Along with unveiling the new generation fake Omega Speedmaster, there was a bit of housekeeping on Omega’s website. Previously many Speedmasters that did not bear any resemblance to the watches worn on the Moon were labeled as “Moonwatch.” This misaligned categorization was always confusing as the Speedmaster did not start as a space-faring timepiece. Five years into its life, a Speedmaster got a taste of being beyond the stratosphere with the CK2998 in 1962. But from 1957, the Speedy was still a driver’s chronograph.
Let’s begin with a bit of housekeeping
Omega made the right choice in splitting out the Speedmaster into categories such as Heritage, Dark Side of the Moon, and so on. Separating the styles leaves the top quality copy Omega Speedmaster Moonwatch to stand prominently as a distinct collection. I mention this as my First Omega in Space that pays homage to the CK2998 also found itself in the Moonwatch category. While the CK2998 paved the way for the Professional series to receive NASA flight qualification, it never once brushed against moon dust particles.
Even so, the FOiS was a watch I was proud to own for six years. It paid a special fifty-year tribute to Walter Schirra’s Mercury-Atlas 8 mission and distinguished itself as a thinking-fan’s Speedmaster. It was a successful model with an eight-year run and around 16,000 individually numbered pieces. But it was around December; rumors began swirling that the Speedmaster First Omega in Space was to discontinue. Ceasing the production of the FOiS had me questioning what we had in store on the first Tuesday of January.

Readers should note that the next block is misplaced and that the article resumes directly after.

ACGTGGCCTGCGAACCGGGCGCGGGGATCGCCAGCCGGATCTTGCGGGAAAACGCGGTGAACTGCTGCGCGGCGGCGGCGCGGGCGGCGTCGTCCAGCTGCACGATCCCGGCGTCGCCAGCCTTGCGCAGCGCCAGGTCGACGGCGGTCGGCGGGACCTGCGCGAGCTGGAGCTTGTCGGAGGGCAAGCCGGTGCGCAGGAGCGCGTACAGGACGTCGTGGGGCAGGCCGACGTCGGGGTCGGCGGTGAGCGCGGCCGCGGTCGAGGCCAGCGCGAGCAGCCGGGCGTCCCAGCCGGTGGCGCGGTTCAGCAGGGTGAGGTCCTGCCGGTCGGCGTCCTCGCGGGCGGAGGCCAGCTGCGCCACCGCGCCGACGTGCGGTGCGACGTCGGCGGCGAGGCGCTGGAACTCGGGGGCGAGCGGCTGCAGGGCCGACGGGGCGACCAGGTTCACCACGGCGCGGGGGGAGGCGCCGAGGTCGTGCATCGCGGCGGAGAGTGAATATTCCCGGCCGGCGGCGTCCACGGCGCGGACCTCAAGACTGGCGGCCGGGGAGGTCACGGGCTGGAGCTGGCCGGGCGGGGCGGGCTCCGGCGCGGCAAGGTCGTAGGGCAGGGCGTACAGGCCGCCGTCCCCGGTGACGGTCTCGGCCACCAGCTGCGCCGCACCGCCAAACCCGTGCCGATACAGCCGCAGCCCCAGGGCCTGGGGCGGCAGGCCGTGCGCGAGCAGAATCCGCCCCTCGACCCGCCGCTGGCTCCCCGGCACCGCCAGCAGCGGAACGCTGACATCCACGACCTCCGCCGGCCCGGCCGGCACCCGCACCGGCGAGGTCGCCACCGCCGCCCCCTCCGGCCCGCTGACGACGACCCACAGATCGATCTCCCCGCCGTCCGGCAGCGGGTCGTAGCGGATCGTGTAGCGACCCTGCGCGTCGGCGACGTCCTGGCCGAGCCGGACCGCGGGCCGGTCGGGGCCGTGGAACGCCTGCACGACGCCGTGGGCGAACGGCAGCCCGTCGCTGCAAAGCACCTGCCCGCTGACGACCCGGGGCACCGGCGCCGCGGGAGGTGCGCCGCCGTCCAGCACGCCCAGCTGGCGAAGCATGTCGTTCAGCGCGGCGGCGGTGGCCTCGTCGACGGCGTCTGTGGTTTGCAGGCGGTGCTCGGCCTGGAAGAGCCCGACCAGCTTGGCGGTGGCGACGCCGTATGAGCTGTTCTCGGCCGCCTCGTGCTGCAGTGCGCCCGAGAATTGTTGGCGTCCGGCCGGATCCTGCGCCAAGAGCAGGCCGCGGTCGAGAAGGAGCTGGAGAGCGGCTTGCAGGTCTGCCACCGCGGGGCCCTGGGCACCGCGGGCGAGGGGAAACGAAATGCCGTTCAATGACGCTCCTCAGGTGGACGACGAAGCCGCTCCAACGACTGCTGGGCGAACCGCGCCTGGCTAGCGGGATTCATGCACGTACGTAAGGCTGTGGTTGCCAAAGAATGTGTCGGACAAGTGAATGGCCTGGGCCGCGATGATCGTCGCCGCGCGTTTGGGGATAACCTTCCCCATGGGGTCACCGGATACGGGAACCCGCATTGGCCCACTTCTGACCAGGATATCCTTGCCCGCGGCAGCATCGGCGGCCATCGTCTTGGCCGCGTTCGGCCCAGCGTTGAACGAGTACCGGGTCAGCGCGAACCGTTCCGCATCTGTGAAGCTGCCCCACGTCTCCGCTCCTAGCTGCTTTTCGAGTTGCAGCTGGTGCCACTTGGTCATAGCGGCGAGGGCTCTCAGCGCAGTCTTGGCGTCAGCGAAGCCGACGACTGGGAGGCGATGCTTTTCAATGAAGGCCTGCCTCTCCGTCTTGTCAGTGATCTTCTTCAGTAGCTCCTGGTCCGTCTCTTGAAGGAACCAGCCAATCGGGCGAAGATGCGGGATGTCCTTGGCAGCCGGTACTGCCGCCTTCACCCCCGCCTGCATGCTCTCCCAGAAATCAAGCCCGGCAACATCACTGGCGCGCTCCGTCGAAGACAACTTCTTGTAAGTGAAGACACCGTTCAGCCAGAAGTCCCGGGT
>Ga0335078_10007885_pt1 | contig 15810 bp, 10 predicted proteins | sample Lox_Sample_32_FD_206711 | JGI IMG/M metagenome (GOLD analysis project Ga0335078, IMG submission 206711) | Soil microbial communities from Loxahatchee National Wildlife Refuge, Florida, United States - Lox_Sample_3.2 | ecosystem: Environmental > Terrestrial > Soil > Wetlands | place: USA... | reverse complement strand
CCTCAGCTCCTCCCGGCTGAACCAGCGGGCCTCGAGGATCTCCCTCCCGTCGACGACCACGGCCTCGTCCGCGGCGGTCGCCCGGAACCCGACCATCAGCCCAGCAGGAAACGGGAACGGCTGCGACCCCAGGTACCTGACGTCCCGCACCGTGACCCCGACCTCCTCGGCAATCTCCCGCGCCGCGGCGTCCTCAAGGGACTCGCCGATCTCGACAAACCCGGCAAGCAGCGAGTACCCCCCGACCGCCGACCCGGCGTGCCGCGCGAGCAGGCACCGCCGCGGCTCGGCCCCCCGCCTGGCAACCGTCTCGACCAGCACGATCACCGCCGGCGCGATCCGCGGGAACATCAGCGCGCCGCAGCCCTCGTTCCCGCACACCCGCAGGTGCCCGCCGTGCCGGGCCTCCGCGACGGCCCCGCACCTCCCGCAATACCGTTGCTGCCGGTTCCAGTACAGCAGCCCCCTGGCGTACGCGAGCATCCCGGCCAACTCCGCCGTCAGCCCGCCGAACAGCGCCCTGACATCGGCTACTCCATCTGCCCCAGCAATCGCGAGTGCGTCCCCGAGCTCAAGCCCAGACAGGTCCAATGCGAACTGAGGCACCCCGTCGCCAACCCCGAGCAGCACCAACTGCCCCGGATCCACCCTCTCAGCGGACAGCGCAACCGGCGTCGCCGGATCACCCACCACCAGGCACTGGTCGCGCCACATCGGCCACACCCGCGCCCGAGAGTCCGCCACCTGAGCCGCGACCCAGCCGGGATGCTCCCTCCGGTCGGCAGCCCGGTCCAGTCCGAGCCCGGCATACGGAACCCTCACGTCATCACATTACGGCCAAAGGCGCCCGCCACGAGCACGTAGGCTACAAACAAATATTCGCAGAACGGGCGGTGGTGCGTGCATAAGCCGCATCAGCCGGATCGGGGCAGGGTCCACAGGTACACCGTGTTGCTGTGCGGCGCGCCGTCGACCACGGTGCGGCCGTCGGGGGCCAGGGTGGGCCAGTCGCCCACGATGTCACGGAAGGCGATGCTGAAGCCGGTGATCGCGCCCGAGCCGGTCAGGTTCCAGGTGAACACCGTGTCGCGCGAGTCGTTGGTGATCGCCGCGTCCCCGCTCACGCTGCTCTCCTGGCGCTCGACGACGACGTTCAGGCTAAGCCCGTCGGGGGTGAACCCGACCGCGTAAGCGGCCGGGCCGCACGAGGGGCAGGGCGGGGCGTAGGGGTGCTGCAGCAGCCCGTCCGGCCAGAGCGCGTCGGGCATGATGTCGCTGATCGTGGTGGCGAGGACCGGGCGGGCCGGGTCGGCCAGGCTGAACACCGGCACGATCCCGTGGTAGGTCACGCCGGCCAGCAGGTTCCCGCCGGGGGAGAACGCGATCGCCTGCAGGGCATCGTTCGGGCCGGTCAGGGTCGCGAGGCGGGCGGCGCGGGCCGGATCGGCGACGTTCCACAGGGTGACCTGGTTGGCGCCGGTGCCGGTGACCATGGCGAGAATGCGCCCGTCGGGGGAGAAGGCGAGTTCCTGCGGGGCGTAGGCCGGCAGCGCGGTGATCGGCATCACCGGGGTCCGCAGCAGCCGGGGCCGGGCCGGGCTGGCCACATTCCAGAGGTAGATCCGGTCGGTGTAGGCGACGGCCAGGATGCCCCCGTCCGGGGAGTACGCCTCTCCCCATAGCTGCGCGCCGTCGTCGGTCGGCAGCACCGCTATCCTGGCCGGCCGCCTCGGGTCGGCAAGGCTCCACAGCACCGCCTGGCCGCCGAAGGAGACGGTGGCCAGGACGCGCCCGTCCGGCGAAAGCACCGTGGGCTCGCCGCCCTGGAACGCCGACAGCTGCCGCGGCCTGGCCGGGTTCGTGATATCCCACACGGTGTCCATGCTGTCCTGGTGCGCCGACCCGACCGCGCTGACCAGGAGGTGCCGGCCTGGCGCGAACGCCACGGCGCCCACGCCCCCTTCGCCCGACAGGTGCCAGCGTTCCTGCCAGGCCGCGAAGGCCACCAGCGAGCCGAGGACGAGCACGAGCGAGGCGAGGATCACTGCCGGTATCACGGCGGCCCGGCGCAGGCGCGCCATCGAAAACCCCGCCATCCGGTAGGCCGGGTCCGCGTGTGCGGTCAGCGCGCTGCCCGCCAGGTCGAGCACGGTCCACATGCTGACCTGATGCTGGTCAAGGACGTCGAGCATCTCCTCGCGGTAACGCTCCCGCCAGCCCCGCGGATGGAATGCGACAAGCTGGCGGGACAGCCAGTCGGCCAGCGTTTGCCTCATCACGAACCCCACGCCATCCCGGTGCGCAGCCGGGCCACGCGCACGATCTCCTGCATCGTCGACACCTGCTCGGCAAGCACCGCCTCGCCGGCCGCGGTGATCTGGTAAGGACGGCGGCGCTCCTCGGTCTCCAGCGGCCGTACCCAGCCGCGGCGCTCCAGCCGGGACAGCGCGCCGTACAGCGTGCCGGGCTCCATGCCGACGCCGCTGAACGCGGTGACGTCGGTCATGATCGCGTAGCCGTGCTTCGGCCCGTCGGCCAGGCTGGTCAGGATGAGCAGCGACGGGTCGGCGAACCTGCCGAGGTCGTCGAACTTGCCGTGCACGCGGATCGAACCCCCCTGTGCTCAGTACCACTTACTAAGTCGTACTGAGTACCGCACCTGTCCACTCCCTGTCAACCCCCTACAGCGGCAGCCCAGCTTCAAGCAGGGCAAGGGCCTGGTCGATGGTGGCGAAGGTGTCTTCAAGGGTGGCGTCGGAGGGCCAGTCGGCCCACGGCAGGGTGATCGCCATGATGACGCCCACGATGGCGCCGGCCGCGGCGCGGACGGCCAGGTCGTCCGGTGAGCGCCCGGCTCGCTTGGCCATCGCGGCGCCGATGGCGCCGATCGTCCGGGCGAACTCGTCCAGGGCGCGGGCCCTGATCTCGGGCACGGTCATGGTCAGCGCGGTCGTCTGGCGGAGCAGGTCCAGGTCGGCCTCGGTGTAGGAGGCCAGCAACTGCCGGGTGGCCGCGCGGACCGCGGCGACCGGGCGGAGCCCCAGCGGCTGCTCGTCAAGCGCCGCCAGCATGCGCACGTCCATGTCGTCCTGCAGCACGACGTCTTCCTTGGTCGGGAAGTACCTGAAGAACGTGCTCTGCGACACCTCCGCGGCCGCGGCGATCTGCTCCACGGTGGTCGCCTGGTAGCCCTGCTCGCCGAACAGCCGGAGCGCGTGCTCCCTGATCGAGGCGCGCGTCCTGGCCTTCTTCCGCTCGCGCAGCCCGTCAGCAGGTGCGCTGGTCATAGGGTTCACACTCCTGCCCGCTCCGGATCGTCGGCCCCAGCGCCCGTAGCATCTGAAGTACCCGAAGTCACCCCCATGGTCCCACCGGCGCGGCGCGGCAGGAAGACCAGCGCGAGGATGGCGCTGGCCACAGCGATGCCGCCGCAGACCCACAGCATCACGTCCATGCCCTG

The next generation Speedmaster Moonwatch
I appreciated many features about the FOiS such as the applied logo, deep sub-dials, and pared-back dial. But it let me down on a few occasions. I found myself walking home late one night after an office party. It was late enough that disturbing my wife’s slumber was a life or death situation. So it was imperative that I knew the exact time and how much trouble I would be in with the wife. My phone battery was dead, so my watch was my only time-telling device. Under a street lamp and articulating my wrist, I could not read the time on the FOiS. The polished alpha hands against the black backdrop under dim lighting did not offer the legibility for my slightly inebriated vision.
When the announcement came that the steel bracelet copy Omega Speedmaster was getting a makeover, I was all ears. As with the Calibre 321 revival in 2019, and the Ed White in 2020, the Moonwatch news broke on the first Tuesday of 2021. RJ brilliantly covered all the updates to the new Moonwatch. But I already knew it was the sapphire model that I was setting my sights on.
What made the new Moonwatch so compelling?
The new generation Speedy seemingly oozed attention to detail only seen in special and limited edition models. It was based on the fourth-generation Speedmaster case, namely the reference 145.012 “Michael Collins” with bolder pushers, stepped dial, DON bezel, and applied logo. The stepped dial allows for more recessed sub-dials, a bit like moon craters, that reminded me of the First Omega in Space.
The sapphire model also had the applied logo in the modern typeface similar to the 2012 First Omega in Space. Combining my favorite features of the FOiS with the far more legible white baton hands and upgraded Calibre 3861 movement led me to a difficult decision. Should I sell my First Omega in Space, the first luxury copy Omega Speedmaster I ever owned, to fund this new watch? With the discontinuation rumor mill spinning, the FOiS prices were already creeping up, making it even more tempting. Keeping both was not an option as I had other expensive transactions on the go in my personal life.